What happened

Shares of e-coupon hawker Groupon (NASDAQ:GRPN) surged more than 5% in early trading Tuesday before falling back to about a 3.2% gain as of 11:50 a.m. EDT. You can probably thank company co-founder and chairman Eric Lefkofsky for that.

Last night, after close of trading, Groupon filed a Form 4 with the SEC notifying it that on June 18, Lefkofsky spent $5.4 million to purchase a total of 250,000 shares of Groupon common stock.

Brightly colored promo code coupon shown on a smartphone.

Image source: Getty Images.

So what

Investors appear to be taking Lefkofsky's purchase as a sign that Groupon stock is once again worth buying, the more so because the prices that the chairman paid -- $21.42 on average for a first lot of 35,000 shares and then $21.59 on average for the remaining 215,000 shares -- were above the $20.54 that Groupon stock cost at the time of writing.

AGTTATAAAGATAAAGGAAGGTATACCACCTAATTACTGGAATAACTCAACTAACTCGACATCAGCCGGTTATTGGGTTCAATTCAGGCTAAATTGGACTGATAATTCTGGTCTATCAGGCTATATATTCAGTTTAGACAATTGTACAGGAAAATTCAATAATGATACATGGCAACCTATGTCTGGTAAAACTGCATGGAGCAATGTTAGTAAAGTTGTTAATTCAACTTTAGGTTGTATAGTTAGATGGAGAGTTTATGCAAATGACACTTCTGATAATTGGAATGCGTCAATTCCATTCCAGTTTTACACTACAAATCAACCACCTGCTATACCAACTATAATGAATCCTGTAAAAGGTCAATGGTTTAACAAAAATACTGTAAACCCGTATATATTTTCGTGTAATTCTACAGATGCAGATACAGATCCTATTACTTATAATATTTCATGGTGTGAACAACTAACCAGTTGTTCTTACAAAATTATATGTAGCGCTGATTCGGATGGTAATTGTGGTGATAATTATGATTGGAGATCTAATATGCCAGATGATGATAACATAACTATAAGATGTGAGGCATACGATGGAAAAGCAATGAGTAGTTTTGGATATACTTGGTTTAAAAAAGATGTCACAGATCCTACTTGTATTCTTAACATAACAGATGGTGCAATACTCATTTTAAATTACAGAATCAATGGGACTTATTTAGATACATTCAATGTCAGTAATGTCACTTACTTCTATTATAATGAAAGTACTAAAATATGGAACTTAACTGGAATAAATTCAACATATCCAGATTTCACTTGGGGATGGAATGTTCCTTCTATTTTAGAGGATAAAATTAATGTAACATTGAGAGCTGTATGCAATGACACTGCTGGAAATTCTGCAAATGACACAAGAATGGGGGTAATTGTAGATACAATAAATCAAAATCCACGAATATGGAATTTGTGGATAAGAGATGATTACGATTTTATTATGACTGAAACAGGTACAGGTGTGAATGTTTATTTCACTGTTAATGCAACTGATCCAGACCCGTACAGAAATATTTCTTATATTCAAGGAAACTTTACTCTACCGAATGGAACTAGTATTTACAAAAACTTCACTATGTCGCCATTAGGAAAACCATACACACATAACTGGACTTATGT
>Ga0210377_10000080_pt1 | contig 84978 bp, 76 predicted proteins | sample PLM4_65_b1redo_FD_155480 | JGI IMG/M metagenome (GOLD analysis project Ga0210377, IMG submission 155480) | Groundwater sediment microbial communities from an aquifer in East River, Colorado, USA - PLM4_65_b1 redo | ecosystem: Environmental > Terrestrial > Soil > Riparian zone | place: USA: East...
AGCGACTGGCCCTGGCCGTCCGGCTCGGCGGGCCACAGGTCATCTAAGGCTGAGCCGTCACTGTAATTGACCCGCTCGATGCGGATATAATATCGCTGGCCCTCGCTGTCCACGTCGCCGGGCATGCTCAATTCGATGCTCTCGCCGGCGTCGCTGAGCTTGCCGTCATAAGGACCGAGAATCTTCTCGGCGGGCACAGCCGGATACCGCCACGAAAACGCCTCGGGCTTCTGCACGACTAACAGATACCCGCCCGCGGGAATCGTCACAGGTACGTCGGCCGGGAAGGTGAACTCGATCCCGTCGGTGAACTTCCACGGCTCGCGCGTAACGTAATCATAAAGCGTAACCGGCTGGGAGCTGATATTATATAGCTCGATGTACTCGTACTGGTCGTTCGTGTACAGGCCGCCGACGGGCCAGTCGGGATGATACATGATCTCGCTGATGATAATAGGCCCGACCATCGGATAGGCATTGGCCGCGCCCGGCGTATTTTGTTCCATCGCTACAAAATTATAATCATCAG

Logical or not, when you get the chance to buy a stock at a price lower than an insider paid for it, to many investors, that sounds like a bargain.

Now what

Is it a bargain, though? Groupon stock is currently halfway through its third straight year of losing money, and according to data from S&P Global Market Intelligence, the company has begun burning cash (reporting negative free cash flow) as well. Analysts who cover the stock are forecasting continued losses for Groupon stock almost as far as the eye can see. The earliest most analysts believe Groupon might resume reporting profits is 2024.

With losses mounting and a recession looming, Groupon stock might not make it that long.

This article represents the opinion of the writer, who may disagree with the “official” recommendation position of a Motley Fool premium advisory service. We’re motley! Questioning an investing thesis -- even one of our own -- helps us all think critically about investing and make decisions that help us become smarter, happier, and richer.